"As long as there remains one family or even one person who has not resolved their basic livelihood problems, we will not take a rest," Xi told local officials.
The president also visited a herdsman's family in Xilingol League. After learning about the difficulties of electricity and transportation, Xi urged the local government to develop a plan to solve the problems.
Following the president's instructions, the local government sped up its work in areas like shantytown renovation, poverty reduction, pensions and medical services. In the past five years, the local government says 1.78 million people have been lifted out of poverty, with their average net incomes increasing over 15 percent a year.
These improvements come as 2017 marks the 70th anniversary of the establishment of the Inner Mongolia autonomous region, the country's first such region. With a population of 25 million, the northern region is home to a mix of ethnic minority groups, including Mongolian, Manchu, Hui, Ewenki and Korean.
Last year, Inner Mongolia's GDP hit 1.86 trillion yuan ($275 billion), an increase of 7.2 percent year-on-year, while per capita GDP was 74,000 yuan, up by 6.9 percent.
During his trip to the autonomous region, Xi reiterated promotion of an ecological civilization system to protect the region's prairies and environment.
"We should contribute more to building a beautiful China, and explore a green path in accordance with natural law and the country's situation," Xi said.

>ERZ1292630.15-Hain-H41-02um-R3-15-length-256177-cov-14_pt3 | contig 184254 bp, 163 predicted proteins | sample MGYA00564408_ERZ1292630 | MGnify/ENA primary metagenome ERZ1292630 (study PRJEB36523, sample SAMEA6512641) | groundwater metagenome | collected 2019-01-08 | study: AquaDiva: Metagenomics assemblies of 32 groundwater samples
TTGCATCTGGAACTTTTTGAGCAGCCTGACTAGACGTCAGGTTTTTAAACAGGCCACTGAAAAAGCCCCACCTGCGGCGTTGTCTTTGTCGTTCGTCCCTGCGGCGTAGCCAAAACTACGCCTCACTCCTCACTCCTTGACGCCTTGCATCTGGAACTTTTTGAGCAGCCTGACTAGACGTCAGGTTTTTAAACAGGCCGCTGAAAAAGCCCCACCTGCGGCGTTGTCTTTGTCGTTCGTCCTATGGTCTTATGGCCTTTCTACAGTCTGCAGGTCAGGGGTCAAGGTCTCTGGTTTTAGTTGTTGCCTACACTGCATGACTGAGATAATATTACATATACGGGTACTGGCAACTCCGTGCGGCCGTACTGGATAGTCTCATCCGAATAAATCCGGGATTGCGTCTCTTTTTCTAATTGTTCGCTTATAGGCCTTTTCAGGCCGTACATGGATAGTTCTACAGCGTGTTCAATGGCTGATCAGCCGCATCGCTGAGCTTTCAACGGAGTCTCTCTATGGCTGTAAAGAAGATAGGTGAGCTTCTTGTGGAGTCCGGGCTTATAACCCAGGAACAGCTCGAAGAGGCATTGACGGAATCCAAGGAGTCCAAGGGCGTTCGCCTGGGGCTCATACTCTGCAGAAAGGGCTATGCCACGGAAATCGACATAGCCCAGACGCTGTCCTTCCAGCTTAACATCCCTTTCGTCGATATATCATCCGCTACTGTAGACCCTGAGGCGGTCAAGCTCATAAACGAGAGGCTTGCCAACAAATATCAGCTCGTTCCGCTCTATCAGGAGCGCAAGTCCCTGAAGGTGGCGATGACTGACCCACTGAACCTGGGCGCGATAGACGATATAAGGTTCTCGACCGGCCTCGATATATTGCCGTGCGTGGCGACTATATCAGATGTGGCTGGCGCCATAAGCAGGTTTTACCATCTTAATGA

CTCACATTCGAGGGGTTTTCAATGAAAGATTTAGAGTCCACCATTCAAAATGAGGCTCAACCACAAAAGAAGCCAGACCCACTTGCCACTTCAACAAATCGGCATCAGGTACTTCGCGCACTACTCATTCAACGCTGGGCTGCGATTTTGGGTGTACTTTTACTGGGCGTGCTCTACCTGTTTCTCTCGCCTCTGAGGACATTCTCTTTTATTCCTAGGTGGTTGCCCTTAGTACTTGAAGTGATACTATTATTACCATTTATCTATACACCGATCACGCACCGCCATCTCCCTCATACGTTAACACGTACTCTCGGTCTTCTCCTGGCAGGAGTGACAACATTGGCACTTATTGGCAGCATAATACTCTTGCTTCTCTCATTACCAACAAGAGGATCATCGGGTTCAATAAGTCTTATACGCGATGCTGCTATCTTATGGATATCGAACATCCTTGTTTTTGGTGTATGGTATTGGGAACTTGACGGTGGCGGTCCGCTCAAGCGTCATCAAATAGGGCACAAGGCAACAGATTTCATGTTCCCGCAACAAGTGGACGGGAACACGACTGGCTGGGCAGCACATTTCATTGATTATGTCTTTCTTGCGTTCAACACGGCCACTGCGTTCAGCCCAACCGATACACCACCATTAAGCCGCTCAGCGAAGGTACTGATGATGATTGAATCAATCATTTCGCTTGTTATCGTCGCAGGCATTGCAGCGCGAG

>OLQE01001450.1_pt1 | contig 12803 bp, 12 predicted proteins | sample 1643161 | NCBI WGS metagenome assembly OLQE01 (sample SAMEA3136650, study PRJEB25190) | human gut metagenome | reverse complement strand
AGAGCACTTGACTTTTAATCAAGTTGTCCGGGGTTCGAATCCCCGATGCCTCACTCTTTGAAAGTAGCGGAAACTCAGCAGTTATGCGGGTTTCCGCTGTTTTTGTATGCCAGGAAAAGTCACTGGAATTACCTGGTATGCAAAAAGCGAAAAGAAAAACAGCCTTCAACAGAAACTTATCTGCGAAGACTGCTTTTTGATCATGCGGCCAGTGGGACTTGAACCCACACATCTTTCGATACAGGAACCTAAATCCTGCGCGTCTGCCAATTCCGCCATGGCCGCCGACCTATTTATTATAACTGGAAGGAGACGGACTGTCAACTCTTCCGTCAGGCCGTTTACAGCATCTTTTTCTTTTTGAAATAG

The autonomous region, which has large coal reserves and rare earth deposits, used to suffer from ecological degradation and desertification caused by over-exploitation of natural resources, including coal, in past decades. The president's order to protect environment has led to a series of measures taken by the local government to improve ecology.
For example, the Xilingol League government designated in 2015 about 75 percent of the league's area as the reserve, where exploitation of resources is strictly limited. The league has denied 24 major projects in the past two years that could have posed a threat to the environment.
The autonomous region has put forward 37 regulations to build an ecological civilization through such measures as protecting the grasslands, forests, lakes and wetlands. Government officials will be held accountable in 84 different types of instances for failing to fulfill their duties of protecting environment.
During his inspection tour, Xi told Inner Mongolian officials to streamline industrial chains and focus more on innovation-driven development, thus transforming the autonomous region's economic structure and cutting emissions at the same time.